Sept. 15. How unaccountable the flow of spirits in youth. You may throw sticks and dirt into the current, and it will only rise the higher. Dam it up you may, but dry it up you may not, for you cannot reach its source. If you stop up this avenue or that, anon it will come gurgling out where you least expected and wash away all fixtures. Youth grasps at happiness as an inalienable right. The tear does no sooner gush than glisten. Who shall say when the tear that sprung of sorrow first sparkled with joy?


Sept. 20. It is a luxury to muse by a wall-side in the sunshine of a September afternoon,---to cuddle down under a gray stone, and hearken to the siren song of the cricket. Day and night seem henceforth but accidents, and the time is always a still eventide, and as the close of a happy day. Parched fields and mulleins gilded with the slanting rays are my diet. I know of no word so fit to express this disposition of Nature as Alma Natura. 60


Sept. 23. If we will be quiet and ready enough, we shall find compensation in every disappointment. If a shower drives us for shelter to the maple grove or the trailing branches of the pine, yet in their recesses with microscopic eye we discover some new wonder in the bark, or the leaves, or the fungi at our feet. We are interested by some new resource of insect economy, or the chickadee is more than usually familiar. We can study Nature's nooks and corners then.[40]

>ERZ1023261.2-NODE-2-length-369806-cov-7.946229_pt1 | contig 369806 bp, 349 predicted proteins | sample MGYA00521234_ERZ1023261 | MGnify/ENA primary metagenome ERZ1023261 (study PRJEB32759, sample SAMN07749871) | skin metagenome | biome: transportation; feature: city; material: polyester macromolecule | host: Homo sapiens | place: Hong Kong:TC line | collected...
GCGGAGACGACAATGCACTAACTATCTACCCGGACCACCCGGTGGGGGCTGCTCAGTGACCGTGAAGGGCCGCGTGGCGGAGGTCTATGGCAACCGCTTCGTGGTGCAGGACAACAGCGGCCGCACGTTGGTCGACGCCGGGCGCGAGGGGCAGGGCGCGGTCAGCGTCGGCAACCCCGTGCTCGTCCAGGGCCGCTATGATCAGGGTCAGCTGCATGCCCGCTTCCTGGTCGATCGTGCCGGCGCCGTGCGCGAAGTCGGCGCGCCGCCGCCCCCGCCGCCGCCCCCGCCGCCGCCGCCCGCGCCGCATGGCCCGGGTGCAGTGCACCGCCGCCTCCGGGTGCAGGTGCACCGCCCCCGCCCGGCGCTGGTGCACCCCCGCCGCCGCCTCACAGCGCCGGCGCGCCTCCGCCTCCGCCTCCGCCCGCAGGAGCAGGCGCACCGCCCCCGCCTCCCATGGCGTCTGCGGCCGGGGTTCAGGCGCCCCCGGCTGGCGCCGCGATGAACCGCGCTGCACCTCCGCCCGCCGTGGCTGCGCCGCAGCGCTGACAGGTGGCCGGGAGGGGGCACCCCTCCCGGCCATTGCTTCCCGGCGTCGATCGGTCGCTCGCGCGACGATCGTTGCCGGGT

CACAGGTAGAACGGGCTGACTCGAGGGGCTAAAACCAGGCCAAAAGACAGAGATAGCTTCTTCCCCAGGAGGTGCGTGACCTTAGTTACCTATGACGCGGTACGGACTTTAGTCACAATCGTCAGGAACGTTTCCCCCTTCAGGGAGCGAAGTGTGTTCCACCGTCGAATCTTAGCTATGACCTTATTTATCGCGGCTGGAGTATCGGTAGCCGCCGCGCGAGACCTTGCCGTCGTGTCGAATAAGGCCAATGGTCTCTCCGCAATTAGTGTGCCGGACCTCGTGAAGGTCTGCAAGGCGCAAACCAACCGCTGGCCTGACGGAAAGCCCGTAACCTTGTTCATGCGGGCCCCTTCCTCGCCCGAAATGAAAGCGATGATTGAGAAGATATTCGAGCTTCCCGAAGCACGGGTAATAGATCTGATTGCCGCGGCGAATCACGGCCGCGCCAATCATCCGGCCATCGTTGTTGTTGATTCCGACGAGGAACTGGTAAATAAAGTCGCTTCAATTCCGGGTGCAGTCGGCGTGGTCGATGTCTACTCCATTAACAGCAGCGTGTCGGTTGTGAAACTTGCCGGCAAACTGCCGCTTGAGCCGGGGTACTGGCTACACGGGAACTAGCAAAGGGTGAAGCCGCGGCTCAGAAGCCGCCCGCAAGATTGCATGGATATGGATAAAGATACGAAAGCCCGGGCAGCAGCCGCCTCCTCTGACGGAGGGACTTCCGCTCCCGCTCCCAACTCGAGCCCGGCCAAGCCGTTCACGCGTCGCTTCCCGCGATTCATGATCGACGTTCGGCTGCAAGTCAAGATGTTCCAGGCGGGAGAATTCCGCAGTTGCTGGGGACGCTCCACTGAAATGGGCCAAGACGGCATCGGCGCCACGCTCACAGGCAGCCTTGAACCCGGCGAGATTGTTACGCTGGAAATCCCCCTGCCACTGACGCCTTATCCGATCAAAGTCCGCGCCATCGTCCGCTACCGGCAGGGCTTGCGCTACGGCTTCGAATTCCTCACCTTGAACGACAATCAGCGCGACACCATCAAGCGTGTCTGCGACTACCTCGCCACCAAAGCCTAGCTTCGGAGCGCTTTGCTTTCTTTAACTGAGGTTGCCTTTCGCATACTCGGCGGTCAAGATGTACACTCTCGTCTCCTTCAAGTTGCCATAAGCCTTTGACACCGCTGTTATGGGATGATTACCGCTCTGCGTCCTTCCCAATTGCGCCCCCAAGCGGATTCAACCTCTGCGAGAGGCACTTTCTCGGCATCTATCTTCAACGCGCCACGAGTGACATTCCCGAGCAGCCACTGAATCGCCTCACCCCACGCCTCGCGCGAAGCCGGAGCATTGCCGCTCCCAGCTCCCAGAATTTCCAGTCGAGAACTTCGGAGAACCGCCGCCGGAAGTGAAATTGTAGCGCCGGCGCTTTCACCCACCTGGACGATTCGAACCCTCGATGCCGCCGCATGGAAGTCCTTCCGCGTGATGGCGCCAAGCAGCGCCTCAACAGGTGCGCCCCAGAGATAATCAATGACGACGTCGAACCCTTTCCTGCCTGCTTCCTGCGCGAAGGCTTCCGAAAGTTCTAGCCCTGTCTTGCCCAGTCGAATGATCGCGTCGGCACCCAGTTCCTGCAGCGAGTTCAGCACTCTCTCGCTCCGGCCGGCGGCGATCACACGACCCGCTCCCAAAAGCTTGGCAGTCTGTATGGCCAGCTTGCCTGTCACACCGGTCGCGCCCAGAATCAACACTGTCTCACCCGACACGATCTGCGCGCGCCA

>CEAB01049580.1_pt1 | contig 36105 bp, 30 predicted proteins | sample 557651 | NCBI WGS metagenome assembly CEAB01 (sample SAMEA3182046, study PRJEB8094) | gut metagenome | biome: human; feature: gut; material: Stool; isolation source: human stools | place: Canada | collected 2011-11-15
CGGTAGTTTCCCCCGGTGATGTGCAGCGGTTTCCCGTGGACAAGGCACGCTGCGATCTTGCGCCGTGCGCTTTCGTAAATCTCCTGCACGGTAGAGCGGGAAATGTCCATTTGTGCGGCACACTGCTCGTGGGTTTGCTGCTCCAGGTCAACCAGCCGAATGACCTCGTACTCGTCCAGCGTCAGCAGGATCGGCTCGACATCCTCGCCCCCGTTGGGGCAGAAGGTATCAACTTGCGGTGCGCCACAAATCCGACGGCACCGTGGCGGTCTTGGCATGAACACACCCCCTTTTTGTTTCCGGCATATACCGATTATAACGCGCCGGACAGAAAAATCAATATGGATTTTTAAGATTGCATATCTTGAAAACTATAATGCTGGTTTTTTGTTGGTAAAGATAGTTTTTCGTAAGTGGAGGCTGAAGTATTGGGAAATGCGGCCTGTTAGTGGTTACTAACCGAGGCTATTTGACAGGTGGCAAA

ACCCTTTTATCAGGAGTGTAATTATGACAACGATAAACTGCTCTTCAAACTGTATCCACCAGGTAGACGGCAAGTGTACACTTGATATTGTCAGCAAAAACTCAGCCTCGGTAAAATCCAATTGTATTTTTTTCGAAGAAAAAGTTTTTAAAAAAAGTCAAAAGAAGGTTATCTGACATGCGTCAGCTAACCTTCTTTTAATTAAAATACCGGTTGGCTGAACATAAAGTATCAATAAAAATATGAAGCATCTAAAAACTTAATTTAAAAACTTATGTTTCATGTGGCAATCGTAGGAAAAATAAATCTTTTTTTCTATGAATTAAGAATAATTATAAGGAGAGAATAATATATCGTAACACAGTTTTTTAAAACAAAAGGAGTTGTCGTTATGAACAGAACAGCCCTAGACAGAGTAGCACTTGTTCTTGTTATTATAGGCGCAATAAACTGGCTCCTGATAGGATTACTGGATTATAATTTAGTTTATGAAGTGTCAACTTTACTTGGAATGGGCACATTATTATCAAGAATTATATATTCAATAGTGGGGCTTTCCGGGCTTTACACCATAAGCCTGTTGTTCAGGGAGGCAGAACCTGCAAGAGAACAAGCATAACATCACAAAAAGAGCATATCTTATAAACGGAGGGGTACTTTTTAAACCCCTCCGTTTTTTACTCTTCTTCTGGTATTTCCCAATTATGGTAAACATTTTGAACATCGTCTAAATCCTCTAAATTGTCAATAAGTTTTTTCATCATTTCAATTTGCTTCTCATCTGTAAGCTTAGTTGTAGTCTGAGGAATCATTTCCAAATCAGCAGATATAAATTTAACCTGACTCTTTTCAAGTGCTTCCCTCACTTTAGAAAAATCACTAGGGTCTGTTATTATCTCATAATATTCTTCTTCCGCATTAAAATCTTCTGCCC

Oct. 16.

Anon with gaping fearlessness they quaff

The dewy nectar with a natural thirst,

Or wet their leathern lungs where cranberries lurk,

With sweeter wine than Chian, Lesbian, or Falernian far.

Theirs was the inward lustre that bespeaks

An open sole---unknowing to exclude

The cheerful day---a worthier glory far

Than that which gilds the outmost rind with darkness visible---

Virtues that fast abide through lapse of years,

Rather rubbed in than off.


Oct. 21. Hector hurrying from rank to rank is likened to the moon wading in majesty from cloud to cloud. We are reminded of the hour of the day by the fact that the woodcutter spreads now his morning meal in the 61 recesses of the mountains, having already laid his axe at the root of many lofty trees.[41]

Oct. 23. Nestor's simple repast after the rescue of Machaon is a fit subject for poetry. The woodcutter may sit down to his cold victuals, the hero to soldier's fare, and the wild Arab to his dried dates and figs, without offense; but not so a modern gentleman to his dinner.

Oct. 24. It matters not whether these strains originate there in the grass or float thitherward like atoms of light from the minstrel days of Greece.

"The snowflakes fall thick and fast on a winter's day. The winds are lulled, and the snow falls incessant, covering the tops of the mountains, and the hills, and the plains where the lotus tree grows, and the cultivated fields. And they are falling by the inlets and shores of the foaming sea, but are silently dissolved by the waves."[42]


Dec. 7. We may believe it, but never do we live a quiet, free life, such as Adam's, but are enveloped in an invisible network of speculations. Our progress is only from one such speculation to another, and only at rare intervals do we perceive that it is no progress. Could we for a moment drop this by-play, and simply wonder, without reference or inference! 62